Simon Wong asserted: “Blayney assumed wrongly that the translators of the 1611 New Testament had worked from the 1550 Robert Stephanus (or Estienne) edition of the Textus Receptus tradition, whereas it was from the later editions of Beza (most likely that of 1598). Accordingly, the correct standard text mistakenly ‘corrects’ about a dozen readings where Beza and Stephanus differ” (Bible Translator, Vol. 62, January, 2011, p. 7). One textual reading where Beza and Stephanus differ is at 1 John 1:4, which may indicate that Blayney could have intentionally altered the KJV’s text at this verse to match the 1550 Stephanus text. Concerning the italics in the 1769, Jack Countryman also reported or quoted from some source the following: “Unfortunately, Blayney assumed that the translators of the 1611 New Testament had worked from the 1550 Stephanus edition of the Textus Receptus, rather than from the later editions of Beza; accordingly the current standard text mistakenly ‘corrects’ around a dozen readings where Beza and Stephanus differ” (Treasure of God‘s Word, p. 75). James D. Price maintained that “there have been a few alterations in later revisions of the AV that no longer follow the text followed by the 1611 translators” (King James Onlyism, p. 544). For possible examples of textually-based changes in use or non-use of italics in different KJV editions, see and compare Mark 8:14, Mark 9:42, John 8:6, Acts 1:4, Acts 26:3, Acts 26:18, 1 Corinthians 14:10, Hebrews 12:24, 1 John 3:16, 1 Peter 5:13, 2 Peter 2:18, Revelation 11:14, Revelation 19:14, and Revelation 19:18 in the 1611 to later editions. Some of these textually-based changes may have been made before 1769. Concerning one of those places, James D. Price noted: “The following is a place where the AV has words in italics that are actually in Scrivener’s TR: 2 Peter 2:18: the word ‘through’ was erroneously italicized in 1769 as though the word is not in the Greek text” (King James Onlyism, p. 544). Scrivener also indicated that the Greek word was in the text of Beza at this verse and that “through was not italicized before 1769” (Authorized Version, p. 254). In 1833, Thomas Curtis asserted: “Dr. Blayney and his coadjutors also employ them [italics] to express their doubts of the authenticity of particular readings--see John 8:6 where they thus, in a sense, discard the whole clause, ‘as though he heard them not’” (Existing Monopoly, p. 59). Edward F. Hills claimed: “At John 8:6, the King James translators followed the Bishops’ Bible in adding the clause, as though He heard them not” (KJV Defended, p. 221). Hills maintained that this clause is found “in the Complutensian, and in the first two editions of Stephanus. After 1769, it was placed in italics in the King James Version” (Ibid.). Concerning 1 Corinthians 14:10, Scrivener asserted: “Of them is placed in the type representing italics in the Bishops’ Bible and in ours of 1611, in deference to Beza” (Authorized Edition, p. 251) while later editors removed the italics. Charles Hodge contended that “to alter these italics is, therefore, to alter the version” (Princeton Review, July, 1857, p. 513). Hodge may raise a valid point concerning changing italics based on using a different edition of the original language text than that actually followed by the KJV translators themselves. However, Hodge’s point would not be valid in relationship to attempts to make the italics consistent to the actual rules or principles that the KJV translators themselves stated and used. Is the fact that Benjamin Blayney based his editing and revising of the KJV’s NT on the 1550 Stephanus edition avoided and ignored by KJV-only advocates? In 1769, did Blayney in effect change the underlying Greek text for the KJV’s NT in a few places?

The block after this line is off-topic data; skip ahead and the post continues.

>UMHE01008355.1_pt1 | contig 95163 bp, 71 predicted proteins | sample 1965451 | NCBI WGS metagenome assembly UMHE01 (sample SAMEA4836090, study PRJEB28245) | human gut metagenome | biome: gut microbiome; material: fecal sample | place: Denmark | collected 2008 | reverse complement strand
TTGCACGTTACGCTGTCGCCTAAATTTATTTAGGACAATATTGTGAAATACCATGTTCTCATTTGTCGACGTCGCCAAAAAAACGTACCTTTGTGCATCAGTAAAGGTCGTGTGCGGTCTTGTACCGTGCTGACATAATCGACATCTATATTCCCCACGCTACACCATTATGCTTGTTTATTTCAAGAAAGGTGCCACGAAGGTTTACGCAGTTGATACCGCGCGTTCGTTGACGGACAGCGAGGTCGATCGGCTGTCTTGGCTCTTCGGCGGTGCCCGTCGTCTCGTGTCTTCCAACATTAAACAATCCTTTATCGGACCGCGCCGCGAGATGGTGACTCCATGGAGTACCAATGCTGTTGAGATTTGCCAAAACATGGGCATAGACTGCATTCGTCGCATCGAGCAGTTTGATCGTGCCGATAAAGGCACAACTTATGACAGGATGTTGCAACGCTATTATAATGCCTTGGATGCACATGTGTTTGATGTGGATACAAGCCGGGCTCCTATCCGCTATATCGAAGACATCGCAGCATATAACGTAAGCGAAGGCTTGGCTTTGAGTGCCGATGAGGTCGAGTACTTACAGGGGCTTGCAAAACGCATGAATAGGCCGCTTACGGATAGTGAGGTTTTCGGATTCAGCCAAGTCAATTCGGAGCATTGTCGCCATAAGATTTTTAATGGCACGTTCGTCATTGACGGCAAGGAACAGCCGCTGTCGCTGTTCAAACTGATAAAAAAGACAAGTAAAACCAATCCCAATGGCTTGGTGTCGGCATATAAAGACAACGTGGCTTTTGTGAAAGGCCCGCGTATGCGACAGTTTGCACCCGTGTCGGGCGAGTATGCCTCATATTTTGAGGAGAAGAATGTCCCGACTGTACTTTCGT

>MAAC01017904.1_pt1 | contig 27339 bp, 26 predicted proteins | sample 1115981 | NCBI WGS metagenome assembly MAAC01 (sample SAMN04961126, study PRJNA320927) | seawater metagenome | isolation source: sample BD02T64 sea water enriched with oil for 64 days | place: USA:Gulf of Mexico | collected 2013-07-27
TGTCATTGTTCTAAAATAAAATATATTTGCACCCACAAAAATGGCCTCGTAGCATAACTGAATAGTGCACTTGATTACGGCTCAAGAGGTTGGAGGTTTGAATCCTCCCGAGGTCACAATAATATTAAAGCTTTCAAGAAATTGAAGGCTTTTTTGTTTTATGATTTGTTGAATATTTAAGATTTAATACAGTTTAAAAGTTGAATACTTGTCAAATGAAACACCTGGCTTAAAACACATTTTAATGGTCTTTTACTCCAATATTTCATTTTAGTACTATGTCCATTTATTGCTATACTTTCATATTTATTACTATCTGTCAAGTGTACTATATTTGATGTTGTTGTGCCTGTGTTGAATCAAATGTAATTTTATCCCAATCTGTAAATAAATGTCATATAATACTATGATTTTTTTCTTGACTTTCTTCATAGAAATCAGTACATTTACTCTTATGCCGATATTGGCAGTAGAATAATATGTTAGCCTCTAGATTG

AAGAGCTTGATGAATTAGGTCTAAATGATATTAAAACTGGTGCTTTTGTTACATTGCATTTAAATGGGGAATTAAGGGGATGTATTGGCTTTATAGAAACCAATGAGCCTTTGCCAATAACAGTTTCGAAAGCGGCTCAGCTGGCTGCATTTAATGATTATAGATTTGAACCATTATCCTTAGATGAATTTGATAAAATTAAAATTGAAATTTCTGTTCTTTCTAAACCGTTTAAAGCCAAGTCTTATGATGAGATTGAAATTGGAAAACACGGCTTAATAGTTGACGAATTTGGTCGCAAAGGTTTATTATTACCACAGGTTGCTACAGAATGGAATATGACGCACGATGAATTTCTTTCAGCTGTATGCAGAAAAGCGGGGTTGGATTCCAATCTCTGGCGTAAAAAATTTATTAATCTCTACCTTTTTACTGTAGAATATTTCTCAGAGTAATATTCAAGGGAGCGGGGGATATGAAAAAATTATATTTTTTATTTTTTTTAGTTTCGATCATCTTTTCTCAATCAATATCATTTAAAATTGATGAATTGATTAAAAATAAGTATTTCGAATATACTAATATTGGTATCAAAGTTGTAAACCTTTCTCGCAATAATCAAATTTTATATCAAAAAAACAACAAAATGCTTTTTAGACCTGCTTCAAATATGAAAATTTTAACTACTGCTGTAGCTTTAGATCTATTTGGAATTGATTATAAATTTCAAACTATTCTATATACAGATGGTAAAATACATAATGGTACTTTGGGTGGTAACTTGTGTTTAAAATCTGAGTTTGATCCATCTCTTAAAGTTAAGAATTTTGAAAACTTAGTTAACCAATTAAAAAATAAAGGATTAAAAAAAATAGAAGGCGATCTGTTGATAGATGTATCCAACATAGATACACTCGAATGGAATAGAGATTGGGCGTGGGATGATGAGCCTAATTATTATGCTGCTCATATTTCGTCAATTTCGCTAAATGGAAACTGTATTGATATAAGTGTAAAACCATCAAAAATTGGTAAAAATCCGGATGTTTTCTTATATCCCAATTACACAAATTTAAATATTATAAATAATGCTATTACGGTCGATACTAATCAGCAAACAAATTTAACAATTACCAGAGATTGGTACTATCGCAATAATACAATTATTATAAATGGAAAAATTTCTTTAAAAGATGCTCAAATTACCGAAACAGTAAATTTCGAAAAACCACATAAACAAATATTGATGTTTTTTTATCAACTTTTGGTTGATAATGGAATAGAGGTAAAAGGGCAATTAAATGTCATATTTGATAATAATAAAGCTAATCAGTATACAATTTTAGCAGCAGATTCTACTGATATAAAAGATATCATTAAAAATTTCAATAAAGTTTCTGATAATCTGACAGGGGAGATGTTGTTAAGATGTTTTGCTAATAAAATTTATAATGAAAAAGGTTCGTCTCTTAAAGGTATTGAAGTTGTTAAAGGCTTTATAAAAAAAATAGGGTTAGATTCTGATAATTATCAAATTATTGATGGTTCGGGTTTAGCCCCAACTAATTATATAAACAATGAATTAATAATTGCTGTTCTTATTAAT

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  8. rlvaughn